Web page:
Canoo Says That Reports of Its Death Are Greatly Exaggerated

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Last week, Canoo released a scary first-quarter earnings report saying that “there is substantial doubt about the Company’s ability to continue as a going concern.” That had me a little concerned — I’m rooting for Canoo and its clever truck designs. This week, I spoke with Canoo CEO Tony Aquila, who promised me the company is not going anywhere.

Aquila expects Canoo to be alive in six months, in one year and, hopefully, far beyond. The CEO says he’s perfectly happy to get last-minute financing to keep Canoo going. In its earnings release, Canoo said that it had $104 million in cash or cash equivalents on hand at the end of the first quarter, after spending $140 million in the same quarter, along with $600 million in “accessible capital.”

Just-in-time capital is part of Aquila’s personal philosophy, he told me. “I love that anxiety because it makes you not wasteful,” he said. “My father used to say, having a full pocket of money should be spelled F-O-O-L. I like pushing that intensity into the teams. They innovate better,” he said. He also pointed out that just-in-time money has less of a diluting effect on shares. “In the end, I think you have less angry shareholders,” he said.

As it stands, Canoo is going full-speed-ahead with final testing on the LV (Lifestyle Vehicle). Aquila insists the minibus-like vehicle will be out later this year, and the company plans to build 23,000 Canoos in 2023. That’s a big jump from zero, but in the auto industry, five-digit production numbers are a drop in the ocean. Aquila says that’s the point: Canoo wants to offer realistic projections, differentiating itself from a landscape full of electric-vehicle startups making outlandishly exaggerated promises.

Like a lot of those shoot-the-moon competitors, Canoo went public via special-purpose acquisition company. Also like a lot of them, Canoo’s stock is currently in the gutter.

The only way out is through. Unless Canoo chooses a different strategy, like selling itself to an established company. A few days back, Bloomberg floated the idea that Apple could be preparing to buy Canoo, swooping in as the company hits rock-bottom.

Aquila found the suggestion amusing. “I mean, I can see how we’d be a target, but that’s one of the reasons I keep buying more and owning more,” Aquila said. “I don’t want to surrender my sword.”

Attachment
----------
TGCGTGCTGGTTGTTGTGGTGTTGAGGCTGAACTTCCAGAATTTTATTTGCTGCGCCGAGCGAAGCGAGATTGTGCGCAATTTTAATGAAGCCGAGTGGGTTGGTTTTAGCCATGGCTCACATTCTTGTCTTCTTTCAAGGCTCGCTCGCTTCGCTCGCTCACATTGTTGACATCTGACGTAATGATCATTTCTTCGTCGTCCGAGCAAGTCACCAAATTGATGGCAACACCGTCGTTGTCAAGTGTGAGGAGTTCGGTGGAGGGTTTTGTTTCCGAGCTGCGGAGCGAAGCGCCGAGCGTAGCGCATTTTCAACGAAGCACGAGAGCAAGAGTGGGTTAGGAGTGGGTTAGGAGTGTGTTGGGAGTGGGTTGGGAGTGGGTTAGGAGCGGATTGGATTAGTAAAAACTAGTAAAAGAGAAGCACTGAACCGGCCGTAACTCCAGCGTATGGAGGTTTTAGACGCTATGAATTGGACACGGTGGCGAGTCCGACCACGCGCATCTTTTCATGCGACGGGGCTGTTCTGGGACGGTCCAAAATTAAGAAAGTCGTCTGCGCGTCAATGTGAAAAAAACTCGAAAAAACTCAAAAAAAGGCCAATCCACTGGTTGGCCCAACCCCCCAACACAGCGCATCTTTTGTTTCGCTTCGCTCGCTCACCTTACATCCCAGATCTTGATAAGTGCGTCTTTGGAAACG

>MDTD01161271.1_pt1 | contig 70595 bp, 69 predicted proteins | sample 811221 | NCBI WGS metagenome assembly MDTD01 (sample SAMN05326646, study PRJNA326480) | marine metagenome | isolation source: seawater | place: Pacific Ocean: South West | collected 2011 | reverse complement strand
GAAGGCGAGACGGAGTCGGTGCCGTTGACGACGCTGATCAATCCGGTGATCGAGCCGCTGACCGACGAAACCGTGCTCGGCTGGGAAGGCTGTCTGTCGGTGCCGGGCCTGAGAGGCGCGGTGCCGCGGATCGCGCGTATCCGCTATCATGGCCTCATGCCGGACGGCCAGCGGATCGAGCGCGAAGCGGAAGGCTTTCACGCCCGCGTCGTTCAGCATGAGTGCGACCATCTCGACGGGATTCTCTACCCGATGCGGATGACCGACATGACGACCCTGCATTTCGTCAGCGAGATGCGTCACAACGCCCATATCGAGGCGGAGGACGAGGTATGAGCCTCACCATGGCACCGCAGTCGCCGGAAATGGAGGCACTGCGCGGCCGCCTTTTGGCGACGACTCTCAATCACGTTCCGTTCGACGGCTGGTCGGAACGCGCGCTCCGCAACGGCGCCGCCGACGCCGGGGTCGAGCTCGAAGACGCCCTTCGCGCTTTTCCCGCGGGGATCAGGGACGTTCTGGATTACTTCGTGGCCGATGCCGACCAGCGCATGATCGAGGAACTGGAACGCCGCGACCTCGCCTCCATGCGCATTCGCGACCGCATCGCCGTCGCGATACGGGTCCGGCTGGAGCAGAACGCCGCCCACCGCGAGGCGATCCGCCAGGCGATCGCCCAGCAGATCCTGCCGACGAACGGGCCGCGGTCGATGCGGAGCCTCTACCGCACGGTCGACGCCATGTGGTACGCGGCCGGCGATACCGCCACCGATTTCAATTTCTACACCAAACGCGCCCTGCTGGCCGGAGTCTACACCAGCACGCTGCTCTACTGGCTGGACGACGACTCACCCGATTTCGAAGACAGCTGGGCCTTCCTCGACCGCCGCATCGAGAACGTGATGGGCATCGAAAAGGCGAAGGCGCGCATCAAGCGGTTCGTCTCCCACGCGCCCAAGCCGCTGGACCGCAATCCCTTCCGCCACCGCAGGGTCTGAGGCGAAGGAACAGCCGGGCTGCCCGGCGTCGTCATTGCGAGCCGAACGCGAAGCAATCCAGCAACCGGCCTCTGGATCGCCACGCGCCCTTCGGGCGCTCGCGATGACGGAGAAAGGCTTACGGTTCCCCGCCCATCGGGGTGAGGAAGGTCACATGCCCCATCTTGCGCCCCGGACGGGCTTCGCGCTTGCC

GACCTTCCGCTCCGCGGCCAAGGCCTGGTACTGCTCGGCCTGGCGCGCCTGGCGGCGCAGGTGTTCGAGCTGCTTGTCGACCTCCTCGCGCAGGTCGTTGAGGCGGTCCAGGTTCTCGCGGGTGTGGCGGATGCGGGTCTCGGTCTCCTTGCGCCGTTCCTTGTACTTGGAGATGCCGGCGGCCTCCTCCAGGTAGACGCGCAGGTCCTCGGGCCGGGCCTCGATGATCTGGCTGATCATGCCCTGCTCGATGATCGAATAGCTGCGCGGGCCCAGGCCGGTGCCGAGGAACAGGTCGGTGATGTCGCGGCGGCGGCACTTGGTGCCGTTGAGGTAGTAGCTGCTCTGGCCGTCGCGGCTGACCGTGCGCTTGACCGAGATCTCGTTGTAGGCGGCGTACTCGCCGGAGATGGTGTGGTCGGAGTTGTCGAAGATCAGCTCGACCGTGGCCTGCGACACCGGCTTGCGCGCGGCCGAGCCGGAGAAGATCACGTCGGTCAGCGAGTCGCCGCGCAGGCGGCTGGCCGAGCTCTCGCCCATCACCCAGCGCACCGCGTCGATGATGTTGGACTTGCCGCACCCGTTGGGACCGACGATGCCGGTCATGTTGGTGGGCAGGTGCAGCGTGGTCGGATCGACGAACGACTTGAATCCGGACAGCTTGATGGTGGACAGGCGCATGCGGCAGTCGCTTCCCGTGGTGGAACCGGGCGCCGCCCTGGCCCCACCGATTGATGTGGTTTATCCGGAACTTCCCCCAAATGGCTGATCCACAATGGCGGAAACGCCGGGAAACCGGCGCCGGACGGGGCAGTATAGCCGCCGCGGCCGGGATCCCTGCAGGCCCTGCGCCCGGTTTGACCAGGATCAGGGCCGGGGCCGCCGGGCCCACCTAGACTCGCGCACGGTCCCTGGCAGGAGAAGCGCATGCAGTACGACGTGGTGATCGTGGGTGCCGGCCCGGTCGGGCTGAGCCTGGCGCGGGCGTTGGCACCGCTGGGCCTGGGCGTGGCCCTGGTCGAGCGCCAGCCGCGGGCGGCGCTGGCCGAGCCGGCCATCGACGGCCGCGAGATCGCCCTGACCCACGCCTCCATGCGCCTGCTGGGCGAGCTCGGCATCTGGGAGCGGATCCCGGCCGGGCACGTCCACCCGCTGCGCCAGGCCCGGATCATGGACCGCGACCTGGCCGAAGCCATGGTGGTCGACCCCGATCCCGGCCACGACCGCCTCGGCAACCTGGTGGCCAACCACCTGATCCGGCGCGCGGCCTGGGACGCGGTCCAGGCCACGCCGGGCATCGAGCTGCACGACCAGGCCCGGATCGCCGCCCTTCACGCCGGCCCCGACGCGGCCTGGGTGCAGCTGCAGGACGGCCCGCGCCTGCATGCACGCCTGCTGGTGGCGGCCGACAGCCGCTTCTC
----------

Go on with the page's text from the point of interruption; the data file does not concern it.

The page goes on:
Canoo’s initial rollout, if it happens, will be focused on a few targeted regions of the U.S., so the company can focus on getting the customer experience right. The first vehicle planned to go on sale, the Canoo LV, promises a range of 250 miles, a starting price of $34,750, and a variety of trim levels from bare-bones Delivery models to Premium and Adventure specs aimed at outdoorsy types.

Canoo seems to view itself as the anti-Tesla, the anti-Nikola (SPAC merger notwithstanding). “Look, we don’t roll vehicles down the road,” Aquila said — a jab at rumors that EV startup Nikola’s promotional videos showed a nonfunctional prototype coasting down a hill. “We drive them up.”

I’m old enough to have been in the room with more than one startup carmaker that aspired to be the “anti-Tesla,” and then watch them fall by the wayside. That could easily happen to Canoo — Tesla is still the only American start-up automaker in nearly a century to have found enduring success, if you don’t count Kaiser.

I’m allowing myself to be a little irrational about Canoo, partly out of dumb hope, and partly because Aquila says things that would get any other automaker CEO fired. Canoo’s design includes an in-dash infotainment system that owners can easily upgrade when newer tech arrives. “Who builds a car where you can upgrade your infotainment system? They want to sell you a new car,” Aquila says. “We’re not trying to push steel.”

Aquila says Canoo’s concepts were designed with second and third owners in mind, something I’ve never heard any other automaker say. Most legacy car companies seem to just be grasping the potential of the used-car market.

“I’m really fixated on building a vehicle that meets the needs for working people,” Aquila said. “Sell one chassis to that house, not three, because they don’t need it.”

The next step is bound to be the hardest one for Canoo: Actual volume production, the point where so many car startups stumble. Mass-producing an automobile is one of the most complicated manufacturing tasks in the world.

Aquila says Canoo is trying to do things right, coming off a time when a lot of EV industry news was indistinguishable from hysteria.

Referring to the blunt revelations in Canoo’s most recent quarterly earnings report, Aquila is direct. “We got punched in the face, obviously, for doing the right thing, and that’s the way it works in these markets. But you know, the historical record will write itself,” he said. Aquila explained that Canoo’s choice not to have any big news announcements this quarter was intentional, a way to distinguish the company from the previous bombast of other EV hopefuls. “I’m pretty proud of […] the discipline,” he said. “That’s why we put the big-news-no-news concept out there, because [the EV industry] was just so full of shit for so long.”

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